Support for the Literary Festival is provided by sponsors including Central Arkansas Library System, Friends of Central Arkansas Libraries (FOCAL), Arkansas Humanities Council, Fred K. Darragh Jr. Foundation, Mosaic Templars Cultural Center, ProSmart Printing, Little Rock Family, KUAR FM 89.1, Arkansas Democrat Gazette, Sync, Arkansas Life, Clinton Foundation, MacArthur Museum of Arkansas Military History, Windstream, Arkansas Federal Credit Union, Arkansas Times, Wright, Lindsey & Jennings LLP, Hampton Inn Downtown/McKibbon Hotel Group, Capital Hotel, Historic Arkansas Museum , TransAmerica, Witt Stephens Jr. Central Arkansas Nature Center, Arkansas Library Association, Pulaski Technical College, Union Pacific, Sequoyah National Research Center, Gibbs Elementary School, Rockefeller Elementary School, Hendrix College, Hendrix College Project Pericles Program, Arkansas Women’s Forum, Philander Smith College, University of Arkansas Clinton School of Public Service, East Harding, University of Arkansas at Little Rock English Department, University of Arkansas at Little Rock Department of Rhetoric and Writing, Pyramid Art, Books & Custom Framing/Hearne Fine Art, Stickyz Rock ‘n’ Roll Chicken Shack, Literacy Action of Central Arkansas, Christ Episcopal Church, and Lamar Advertising. The Arkansas Literary Festival is supported in part by funds from the Arkansas Humanities Council and the National Endowment for the Humanities.

The Arkansas Literary Festival is a project of the Central Arkansas Library System. The Festival’s mission is to encourage the development of a more literate populace. A group of dedicated volunteers assists Festival Coordinator Brad Mooy with planning the Festival. Katherine Whitworth is the 2015 Festival Chair. Other committee chairs include Kevin Brockmeier, Talent Committee; Susan Santa Cruz, Festival Guides; Laura Stanley, Hospitality Gifts; and Amy Bradley-Hole, Moderators.

Lineup for 2015 Arkansas Literary Festival announced

alf maurice               Prestigious award-winners, big names, GRAMMY nominees, filmmakers, journalists, and artists are among the diverse roster of presenters who will be providing sessions at the twelfth annual Arkansas Literary Festival, April 23-26, 2015. The Central Arkansas Library System’s Main Library campus and many other Little Rock venues are the sites for a stimulating mix of sessions, panels, special events, performances, workshops,presentations, opportunities to meet authors, book sales, and book signings. Most events are free and open to the public.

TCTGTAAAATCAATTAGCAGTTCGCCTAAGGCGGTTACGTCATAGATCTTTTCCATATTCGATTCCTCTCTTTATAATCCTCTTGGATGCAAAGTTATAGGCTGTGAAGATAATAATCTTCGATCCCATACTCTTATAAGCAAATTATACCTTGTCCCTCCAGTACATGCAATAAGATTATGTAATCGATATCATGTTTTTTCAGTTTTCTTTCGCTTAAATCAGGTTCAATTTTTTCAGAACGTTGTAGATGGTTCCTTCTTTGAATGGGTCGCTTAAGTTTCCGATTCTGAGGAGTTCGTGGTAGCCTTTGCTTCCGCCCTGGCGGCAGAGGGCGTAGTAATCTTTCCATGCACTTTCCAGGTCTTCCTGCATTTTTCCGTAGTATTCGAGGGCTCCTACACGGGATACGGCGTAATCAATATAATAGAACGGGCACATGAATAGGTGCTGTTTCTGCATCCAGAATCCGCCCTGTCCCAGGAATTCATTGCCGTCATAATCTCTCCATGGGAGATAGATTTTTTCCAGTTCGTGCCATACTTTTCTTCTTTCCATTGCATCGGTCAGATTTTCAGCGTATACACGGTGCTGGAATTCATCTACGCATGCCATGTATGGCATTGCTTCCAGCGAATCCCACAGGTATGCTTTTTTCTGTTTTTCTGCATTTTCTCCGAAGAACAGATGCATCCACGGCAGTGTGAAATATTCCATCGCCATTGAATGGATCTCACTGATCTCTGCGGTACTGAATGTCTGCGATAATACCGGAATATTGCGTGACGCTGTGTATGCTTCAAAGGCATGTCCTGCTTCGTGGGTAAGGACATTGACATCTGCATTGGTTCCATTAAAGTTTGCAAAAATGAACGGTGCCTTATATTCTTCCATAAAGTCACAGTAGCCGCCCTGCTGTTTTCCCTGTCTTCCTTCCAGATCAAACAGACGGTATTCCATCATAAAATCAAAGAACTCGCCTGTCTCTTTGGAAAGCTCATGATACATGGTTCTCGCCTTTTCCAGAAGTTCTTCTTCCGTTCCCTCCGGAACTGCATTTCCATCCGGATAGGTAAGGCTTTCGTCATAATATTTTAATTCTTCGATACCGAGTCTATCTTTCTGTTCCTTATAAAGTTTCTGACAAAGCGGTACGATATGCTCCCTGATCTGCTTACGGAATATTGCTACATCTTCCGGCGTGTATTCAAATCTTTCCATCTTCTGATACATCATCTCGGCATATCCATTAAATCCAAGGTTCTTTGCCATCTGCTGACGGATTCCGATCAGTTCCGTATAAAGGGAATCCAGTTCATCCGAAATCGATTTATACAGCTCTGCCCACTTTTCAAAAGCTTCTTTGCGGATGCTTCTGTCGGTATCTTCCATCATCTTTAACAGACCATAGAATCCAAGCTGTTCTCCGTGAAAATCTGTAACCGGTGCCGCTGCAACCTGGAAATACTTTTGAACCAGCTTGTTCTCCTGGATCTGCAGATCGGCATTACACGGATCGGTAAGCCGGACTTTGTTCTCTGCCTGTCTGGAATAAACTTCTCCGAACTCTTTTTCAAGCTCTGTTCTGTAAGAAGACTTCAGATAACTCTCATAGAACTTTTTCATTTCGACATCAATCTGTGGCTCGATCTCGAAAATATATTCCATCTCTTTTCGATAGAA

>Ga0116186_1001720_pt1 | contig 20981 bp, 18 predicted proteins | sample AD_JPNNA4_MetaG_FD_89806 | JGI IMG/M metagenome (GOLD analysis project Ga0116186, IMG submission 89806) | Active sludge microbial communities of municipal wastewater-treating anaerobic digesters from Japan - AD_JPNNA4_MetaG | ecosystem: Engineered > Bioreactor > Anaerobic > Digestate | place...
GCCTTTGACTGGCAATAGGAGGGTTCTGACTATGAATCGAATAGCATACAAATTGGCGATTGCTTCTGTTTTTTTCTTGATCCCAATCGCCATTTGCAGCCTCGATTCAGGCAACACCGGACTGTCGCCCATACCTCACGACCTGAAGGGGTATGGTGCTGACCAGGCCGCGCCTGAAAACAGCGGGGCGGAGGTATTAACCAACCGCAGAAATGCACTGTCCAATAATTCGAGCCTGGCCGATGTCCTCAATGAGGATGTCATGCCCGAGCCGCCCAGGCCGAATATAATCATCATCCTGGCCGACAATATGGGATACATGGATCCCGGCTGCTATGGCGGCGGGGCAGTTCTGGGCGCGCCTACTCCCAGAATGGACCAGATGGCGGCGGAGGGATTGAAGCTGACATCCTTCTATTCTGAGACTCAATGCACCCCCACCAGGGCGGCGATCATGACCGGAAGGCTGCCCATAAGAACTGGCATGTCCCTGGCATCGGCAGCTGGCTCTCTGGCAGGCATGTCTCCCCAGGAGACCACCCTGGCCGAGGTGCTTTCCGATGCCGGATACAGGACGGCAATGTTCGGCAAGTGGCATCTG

The Arkansas Literary Festival, the premier gathering of readers and writers in Arkansas, will include more than 80 presenters including featured authors John Waters, Rebecca Wells, Charles D. Morgan, Andrew Keen, Cheryl & Griff Day, Issa Rae, Ted Rall, Rick Bragg, Megan Abbott, Seph Lawless, Wesley K. Clark, and Bryan Collier.

This year’s Festival authors have won an impressive number and variety of distinguished awards, including the Pulitzer Prize, Presidential Medal of Freedom, Purple Heart, GLAAD Stephen F. Kolzak Award, Hugo Award, Coretta Scott King Award, Caldecott Honor, American Society of Newspaper Editor’s Distinguished Writing Award, Hammett Prize, Rosenthal Family Foundation Award, Bram Stoker Award, Whiting Writers Award, Plimpton Prize, Shorty Award for best web show, Beatrice Hawley award, New York Times Editor’s Selection, Poets Prize, Romantic Times Legend of Romance, Porter Prize, a James Beard Award nominee, the U.S. nominee for the Hans Christen Andersen Award, and more.

Special events for adults during the Festival include a cocktail reception with the authors, a session with John Waters, special art exhibits, and a workshop on developing a personal style. Panels and sessions include genres and topics such as scientific thinking, Jerry Lee Lewis, the web series The Misadventures of Awkward Black Girl, comic art, romance, war, and baking.

Children’s special events include a Tiny Ninja workshop, and a play based on Chicken Little and the Little Red Hen. Festival sessions for children will take place at both the Hillary Rodham Clinton Children’s Library and Learning Center, 4800 10th Street, and the Youth Services Department at the Main Library, 100 Rock Street. Special events for teens include a session with E. Lockhart, whose book, We Were Liars, was the best reviewed book for young adults in 2014..